The Nintendo Switch arrives in a little over 6 weeks and I’m already wondering if it’s too early to pitch a tent outside my local Game Stop. I’ve spent the morning pouring over every article I could get my grubby little hands on, talking with customers and generally picking this thing apart. Every time there’s a new system released, it’s important that I look at its functionality in regards to 42 and how it will fit in with our overall goals, which are to provide customers a relaxed, inclusive gaming environment. On the surface, Nintendo Switch appears to do just that, but I wanted to take a closer look.
After engaging in some online discussions, I have to admit I’m disappointed with all the negative responses coming in for the Switch, especially because I couldn’t find very many negatives with the announcement. The critique I’m hearing the most often is that it’s overpriced. Guys. At launch Wii U basic was the same price but had half the features that this one does, the Deluxe version was $399 for more storage and a sensor bar. The Xbox One debuted at $499 and to this day Xbox One continues to be the most glitchy console we have in the bar. We primarily use it for streaming from Twitch because when you attempt to use it for gaming, the controllers disconnect all the time and it comes up with error messages constantly. The PS4 was released for $100 more at $399, and it’s a decent machine but it SO MANY of the games are single player. Single player games just aren’t worth it for us to purchase—more on that later.
I will concede that the pricing on the accessories is a bit much. I’m a bit inclined to turn a blind eye to cost when it comes to being able to engage multiple customers in a game, but $90 for the Nintendo Switch Dock, AC adapter and HDMI cable? I can get a cable on Monoprice for $5, thank you, but the rest I can’t exactly live without if we want to provide people with a genuine multiplayer experience at 42. I never want to tell someone that their friend can’t play because a controller isn’t charged, or we ran out of controllers due to cost issues. The controllers themselves are $79.99 for two, and the Pro Controller stands alone at $69.99. Yikes. These things looked cool in the video—the IR sensor was a nice touch and I’m looking forward to seeing unique ways that it’s incorporated in gaming. I was just about sold on the “HD Rumble” techniques, but I’m beginning to wonder why I need to tell how many ice cubes are in that imaginary glass…
Okay, so what about the hardware? It’s admittedly low on storage space at 32GB, but I’m optimistic that microSD cards and the use of physical game cards for games will alleviate some of the onboard storage concerns. The battery life of only 2.5 to 6 hours was brought up a few times as a limiting factor, but with the addition of the USB-C connection for charging, I’m already picturing charging it with my battery pack on the go, in a similar fashion to how Pokemon Go players charge cell phones. Besides, we’ll have places for you to plug in behind the bar, as always.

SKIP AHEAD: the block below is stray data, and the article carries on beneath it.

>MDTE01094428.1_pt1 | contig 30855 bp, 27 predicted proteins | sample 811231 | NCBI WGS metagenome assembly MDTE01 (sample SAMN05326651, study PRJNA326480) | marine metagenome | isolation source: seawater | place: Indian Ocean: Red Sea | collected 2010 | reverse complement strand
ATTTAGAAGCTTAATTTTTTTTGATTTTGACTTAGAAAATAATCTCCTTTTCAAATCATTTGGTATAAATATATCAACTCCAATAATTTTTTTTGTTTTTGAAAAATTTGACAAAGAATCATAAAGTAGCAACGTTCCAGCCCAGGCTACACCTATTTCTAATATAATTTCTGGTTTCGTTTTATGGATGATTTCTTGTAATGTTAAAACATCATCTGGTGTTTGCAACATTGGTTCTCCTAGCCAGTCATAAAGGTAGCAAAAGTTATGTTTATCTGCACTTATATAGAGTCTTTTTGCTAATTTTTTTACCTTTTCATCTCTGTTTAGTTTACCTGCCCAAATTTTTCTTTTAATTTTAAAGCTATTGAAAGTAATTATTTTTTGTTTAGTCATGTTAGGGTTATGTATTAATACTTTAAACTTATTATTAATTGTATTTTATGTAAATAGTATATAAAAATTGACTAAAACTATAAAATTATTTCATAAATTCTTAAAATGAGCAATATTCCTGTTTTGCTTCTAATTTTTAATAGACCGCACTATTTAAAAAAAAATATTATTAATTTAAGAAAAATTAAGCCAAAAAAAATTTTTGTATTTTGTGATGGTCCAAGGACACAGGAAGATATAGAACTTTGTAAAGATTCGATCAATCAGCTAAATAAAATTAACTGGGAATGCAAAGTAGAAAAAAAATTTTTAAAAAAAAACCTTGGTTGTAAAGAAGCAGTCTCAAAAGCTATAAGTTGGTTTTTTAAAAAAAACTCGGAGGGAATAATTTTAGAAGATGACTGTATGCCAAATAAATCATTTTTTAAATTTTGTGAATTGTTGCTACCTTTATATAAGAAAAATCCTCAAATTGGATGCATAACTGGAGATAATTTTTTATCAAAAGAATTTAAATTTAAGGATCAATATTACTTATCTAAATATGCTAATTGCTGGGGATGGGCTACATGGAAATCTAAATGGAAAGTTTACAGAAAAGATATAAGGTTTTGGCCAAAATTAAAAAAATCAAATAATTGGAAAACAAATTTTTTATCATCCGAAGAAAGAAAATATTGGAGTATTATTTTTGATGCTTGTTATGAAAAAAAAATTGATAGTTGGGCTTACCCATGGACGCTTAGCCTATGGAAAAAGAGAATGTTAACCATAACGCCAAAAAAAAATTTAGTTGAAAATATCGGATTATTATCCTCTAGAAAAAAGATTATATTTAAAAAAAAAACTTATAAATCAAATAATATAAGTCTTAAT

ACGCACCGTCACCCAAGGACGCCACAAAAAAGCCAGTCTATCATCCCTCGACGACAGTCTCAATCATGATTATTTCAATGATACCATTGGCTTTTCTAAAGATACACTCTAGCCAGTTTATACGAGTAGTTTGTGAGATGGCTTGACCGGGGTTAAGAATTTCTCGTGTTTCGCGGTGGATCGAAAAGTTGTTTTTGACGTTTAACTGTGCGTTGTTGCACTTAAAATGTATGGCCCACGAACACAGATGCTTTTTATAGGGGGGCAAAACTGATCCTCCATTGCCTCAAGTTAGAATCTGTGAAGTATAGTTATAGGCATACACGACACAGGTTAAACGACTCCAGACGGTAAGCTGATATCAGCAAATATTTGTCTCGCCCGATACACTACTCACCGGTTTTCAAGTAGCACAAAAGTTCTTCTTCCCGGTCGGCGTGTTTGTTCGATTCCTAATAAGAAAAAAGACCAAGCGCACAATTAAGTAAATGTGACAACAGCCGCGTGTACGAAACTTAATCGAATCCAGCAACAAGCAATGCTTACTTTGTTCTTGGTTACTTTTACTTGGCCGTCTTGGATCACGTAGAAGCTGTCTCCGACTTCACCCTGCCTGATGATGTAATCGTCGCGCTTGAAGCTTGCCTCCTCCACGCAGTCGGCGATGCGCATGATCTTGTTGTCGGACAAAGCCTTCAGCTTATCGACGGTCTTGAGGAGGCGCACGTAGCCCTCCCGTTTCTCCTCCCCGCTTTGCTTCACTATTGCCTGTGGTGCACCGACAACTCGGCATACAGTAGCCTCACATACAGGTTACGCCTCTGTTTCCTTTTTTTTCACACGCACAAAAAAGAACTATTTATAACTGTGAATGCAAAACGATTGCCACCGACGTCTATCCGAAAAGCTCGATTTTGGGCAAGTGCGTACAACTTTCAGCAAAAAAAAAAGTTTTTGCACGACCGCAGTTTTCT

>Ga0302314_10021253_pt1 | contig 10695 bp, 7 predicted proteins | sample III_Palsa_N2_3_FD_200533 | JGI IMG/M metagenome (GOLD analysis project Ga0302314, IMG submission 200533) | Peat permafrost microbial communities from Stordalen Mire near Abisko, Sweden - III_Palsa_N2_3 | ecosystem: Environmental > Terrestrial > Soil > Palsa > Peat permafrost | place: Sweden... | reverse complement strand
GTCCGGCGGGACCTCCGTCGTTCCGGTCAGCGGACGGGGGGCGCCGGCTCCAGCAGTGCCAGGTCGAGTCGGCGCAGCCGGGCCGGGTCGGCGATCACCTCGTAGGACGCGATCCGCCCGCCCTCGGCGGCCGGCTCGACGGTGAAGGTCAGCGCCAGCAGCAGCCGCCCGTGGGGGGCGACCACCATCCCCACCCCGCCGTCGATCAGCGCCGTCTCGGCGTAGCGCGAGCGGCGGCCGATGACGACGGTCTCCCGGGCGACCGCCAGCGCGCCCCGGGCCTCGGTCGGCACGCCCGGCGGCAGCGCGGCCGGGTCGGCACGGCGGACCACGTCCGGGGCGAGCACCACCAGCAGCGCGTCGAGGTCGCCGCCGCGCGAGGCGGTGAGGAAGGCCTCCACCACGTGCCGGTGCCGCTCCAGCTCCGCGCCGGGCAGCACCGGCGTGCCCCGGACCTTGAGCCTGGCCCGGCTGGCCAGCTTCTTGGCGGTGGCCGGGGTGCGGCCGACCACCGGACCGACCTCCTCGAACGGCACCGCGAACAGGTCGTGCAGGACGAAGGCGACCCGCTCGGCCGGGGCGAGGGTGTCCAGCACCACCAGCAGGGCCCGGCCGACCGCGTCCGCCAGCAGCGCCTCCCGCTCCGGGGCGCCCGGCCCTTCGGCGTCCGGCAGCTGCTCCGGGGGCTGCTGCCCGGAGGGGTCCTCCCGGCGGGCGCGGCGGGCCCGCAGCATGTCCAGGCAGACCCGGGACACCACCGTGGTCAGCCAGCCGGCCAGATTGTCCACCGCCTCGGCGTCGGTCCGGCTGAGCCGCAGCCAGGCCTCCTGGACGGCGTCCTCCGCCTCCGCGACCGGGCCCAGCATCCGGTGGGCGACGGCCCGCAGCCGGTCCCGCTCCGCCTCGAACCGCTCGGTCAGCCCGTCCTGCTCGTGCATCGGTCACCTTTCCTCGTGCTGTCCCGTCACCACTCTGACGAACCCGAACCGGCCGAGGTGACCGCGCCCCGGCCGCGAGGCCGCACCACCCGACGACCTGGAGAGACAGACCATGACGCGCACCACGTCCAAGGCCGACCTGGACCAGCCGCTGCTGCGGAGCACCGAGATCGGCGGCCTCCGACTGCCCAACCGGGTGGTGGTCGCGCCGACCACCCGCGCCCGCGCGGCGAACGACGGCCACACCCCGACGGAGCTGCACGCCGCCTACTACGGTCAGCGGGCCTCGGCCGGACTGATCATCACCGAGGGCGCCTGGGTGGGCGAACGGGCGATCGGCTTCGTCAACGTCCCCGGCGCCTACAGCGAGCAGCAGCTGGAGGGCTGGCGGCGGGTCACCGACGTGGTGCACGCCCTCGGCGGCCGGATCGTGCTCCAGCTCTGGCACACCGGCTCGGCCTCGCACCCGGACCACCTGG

The other thing I’m hearing from naysayers is that there are a limited number of games available on launch day. When have we ever gotten a wide selection of games on launch day? Calm your tits. I still wonder when Xbox One is going to release their good games, and it’s been three freaking years. I kid… sort of. Nintendo Switch is releasing one major game at launch: The Legend of Zelda: Breath of the Wild and three other games to keep you occupied until other games are released. Many games like Super Bomberman R, Arms, Sonic Mania (includes new zones), Mario Kart 8 Deluxe and Lego City Undercover are all being released in Spring of 2017. That should be more than enough to keep your mind off the wait for Elder Scrolls V: Skyrim in Fall.
On to the really exciting stuff. Am I the only one who is losing my mind over the idea of third-party developers creating games for Nintendo? It’s About. Freaking. Time. Nintendo has been alone on an island for some time now, but seeing that list of over 50 partners and hearing from Patrick Söderlund from EA in regards to FIFA ’17 being released on the Switch gave me a warm, fuzzy feeling inside. Think of the Indie game possibilities! Not to mention all the major names are there: Activision, Ubisoft, Bandai Namco, Square Enix… all the same developers I drool over every time I visit their booths at PAX. Now, this doesn’t mean that every developer on their list will release a game, it means they’ve acquired developer kits for the platform. Still, as ever the optimist, I’ll continue to keep my fingers crossed.
Finally, one last word on multiplayer. Many of the games shown during the presentation were multiplayer focused. Even games like the 1-2-Switch, which could be a bit cheesy, are easily a great icebreaker tool in the bar to get people engaged and playing together. Mario Kart 8 Deluxe isn’t new, but it’s something that anyone can play in seconds. The same pick-up-and-play functionality appears to be true for Arms, which utilizes physical motions instead of complex button combinations to take out your opponent. What I’ve witnessed at 42 is that sometimes the best games are the simplest. The ones where you can take your mind off your day and just play with friends, or make new ones.
Overall, I’m still extremely excited for the Nintendo Switch. So much so that I posted our Release Day Launch Party already. We got in on the pre-order, but you know how that goes. It’s likely that I’ll be waiting outside a store in the cold anyway. Come down, check it out, and let’s grab a glass of mead and talk about your thoughts on it.